Hollywood Remains to Be Seen

Carl "Alfalfa" Switzer
1927 - 1959

Hollywood Forever

Though he was perhaps the best known of the young stars of the "Our Gang" comedy series, Carl "Alfalfa" Switzer had trouble finding work after the series ended, and was shot to death during an argument over $50 when he was 31.

Switzer first appeared in the "Our Gang" comedies in 1935, when he was only 7 years old, and appeared in nearly 75 of the comedy shorts over the next five years. Switzer was the tall, skinny, freckle-faced kid with the uncontrollable cowlick, and equally uncontrollable singing voice. One of Alfalfa's most memorable "Our Gang" performances was his spectacularly off-key rendition of "I'm in the Mood for Love" in "The Pitch Singer" (1936).

After his "Our Gang" days ended in 1940, Switzer appeared in small, often uncredited parts in nearly 50 films, including "My Favorite Blonde" (1942), "The Human Comedy" (1943), "Going My Way" (1944), "It's a Wonderful Life" (1946), "A Letter to Three Wives" (1946), "State of the Union" (1948), "Pat and Mike" (1952) and "The Defiant Ones" (1958). Switzer even played a slave in Cecil B. DeMille's "The Ten Commandments" (1956).

When the "Our Gang" shorts were broadcast on television, beginning in the 1950s as "The Little Rascals," Switzer and the rest of the performers gained fame with a new generation of fans, but didn't enjoy any financial benefits. Their contracts didn't include any consideration of residuals for the re-broadcast of their films on television.

Switzer had several run-ins with the law during the 1950s. He was once arrested for cutting down trees in Sequoia National Forest and, in 1958, he was shot by an unknown assailant in front of a bar in the San Fernando Valley.

Between acting jobs, Switzer worked as a bartender and part-time hunting guide, where his customers included Roy Rogers and Henry Fonda, who attempted to help Switzer by finding small parts for him in films. Before one of his hunting expeditions, Switzer borrowed a hunting dog from a friend, Moses "Bud" Stiltz. The dog ran away, and Switzer offered a $35 reward for its return. A few days later, a man found the dog, and brought it to the bar where Switzer worked to claim the reward, which Switzer paid him, along with giving him $15 worth of free drinks. Several days later, after a night of drinking, Switzer decided that Stiltz owed him the $50 he had spent to get the dog back, so he went to Stiltz' home in Mission Hills to retrieve the money.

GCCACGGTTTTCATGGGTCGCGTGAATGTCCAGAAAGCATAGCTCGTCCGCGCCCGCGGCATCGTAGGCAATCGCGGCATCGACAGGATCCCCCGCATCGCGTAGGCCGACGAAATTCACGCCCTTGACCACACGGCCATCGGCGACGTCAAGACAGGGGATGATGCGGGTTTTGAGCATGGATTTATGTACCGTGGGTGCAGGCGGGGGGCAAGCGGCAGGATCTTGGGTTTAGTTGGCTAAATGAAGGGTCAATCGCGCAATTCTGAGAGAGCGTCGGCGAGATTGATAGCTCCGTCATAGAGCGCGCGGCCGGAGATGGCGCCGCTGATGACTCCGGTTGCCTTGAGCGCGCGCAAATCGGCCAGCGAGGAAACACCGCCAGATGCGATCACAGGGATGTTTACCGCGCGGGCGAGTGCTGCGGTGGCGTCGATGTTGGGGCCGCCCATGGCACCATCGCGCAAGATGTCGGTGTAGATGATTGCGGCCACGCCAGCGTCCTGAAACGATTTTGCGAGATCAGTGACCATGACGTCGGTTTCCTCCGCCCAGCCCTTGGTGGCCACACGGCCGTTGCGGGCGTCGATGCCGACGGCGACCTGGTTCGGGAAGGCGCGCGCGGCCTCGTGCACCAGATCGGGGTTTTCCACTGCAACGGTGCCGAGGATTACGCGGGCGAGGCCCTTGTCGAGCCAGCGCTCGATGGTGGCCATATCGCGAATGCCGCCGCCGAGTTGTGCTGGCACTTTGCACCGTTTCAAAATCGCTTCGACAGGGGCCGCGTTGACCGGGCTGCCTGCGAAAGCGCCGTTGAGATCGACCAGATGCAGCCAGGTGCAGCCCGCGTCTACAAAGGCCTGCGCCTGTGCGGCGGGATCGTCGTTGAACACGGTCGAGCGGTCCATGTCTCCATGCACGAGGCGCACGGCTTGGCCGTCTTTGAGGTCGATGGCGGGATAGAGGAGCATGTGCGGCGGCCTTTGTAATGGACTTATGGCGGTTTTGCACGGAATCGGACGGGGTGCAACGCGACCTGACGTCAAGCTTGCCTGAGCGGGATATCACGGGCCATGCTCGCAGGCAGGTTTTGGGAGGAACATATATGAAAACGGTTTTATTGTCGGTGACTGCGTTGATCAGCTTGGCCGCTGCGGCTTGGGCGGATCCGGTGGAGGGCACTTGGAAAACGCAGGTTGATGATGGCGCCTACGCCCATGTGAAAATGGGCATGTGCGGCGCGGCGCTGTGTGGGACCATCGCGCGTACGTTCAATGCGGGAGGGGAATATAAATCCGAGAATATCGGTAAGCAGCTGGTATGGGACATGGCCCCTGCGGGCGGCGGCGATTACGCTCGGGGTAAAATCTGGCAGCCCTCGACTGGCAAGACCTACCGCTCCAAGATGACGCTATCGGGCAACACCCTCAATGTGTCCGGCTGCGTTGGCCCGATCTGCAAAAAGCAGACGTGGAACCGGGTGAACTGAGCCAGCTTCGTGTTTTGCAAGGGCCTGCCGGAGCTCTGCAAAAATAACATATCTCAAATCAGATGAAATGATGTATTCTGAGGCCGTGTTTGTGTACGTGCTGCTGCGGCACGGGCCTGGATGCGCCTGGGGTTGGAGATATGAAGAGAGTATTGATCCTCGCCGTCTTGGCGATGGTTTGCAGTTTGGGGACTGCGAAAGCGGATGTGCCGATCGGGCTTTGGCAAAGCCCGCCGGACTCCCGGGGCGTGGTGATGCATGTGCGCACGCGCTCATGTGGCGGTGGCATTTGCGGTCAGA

Stiltz and Switzer got into a heated argument. Stiltz claimed Switzer hit him on the head with a large clock, then pulled a knife on him. Stiltz grabbed a gun, and shot Switzer in the stomach. He died on the way to the hospital, at the age of 31. A coroner's inquest ruled that the shooting was justifiable homicide. Even in death, Switzer had unfortunate timing. He had the bad luck of dying the same day as legendary director Cecil B. DeMille, and the primary news coverage the next day concerned DeMille's passing.

There is some question about the significance of the dog on Switzer's grave stone. Though many "Our Gang" fans insist it's supposed to be Petey, the dog who appeared in the comedies, it is more likely a hunting dog, to signify Switzer's long-time interest in hunting.

Switzer was born Aug. 7, 1927 (some sources say 1928) in Paris, IL. He died Jan. 21, 1959, in Mission Hills, CA.

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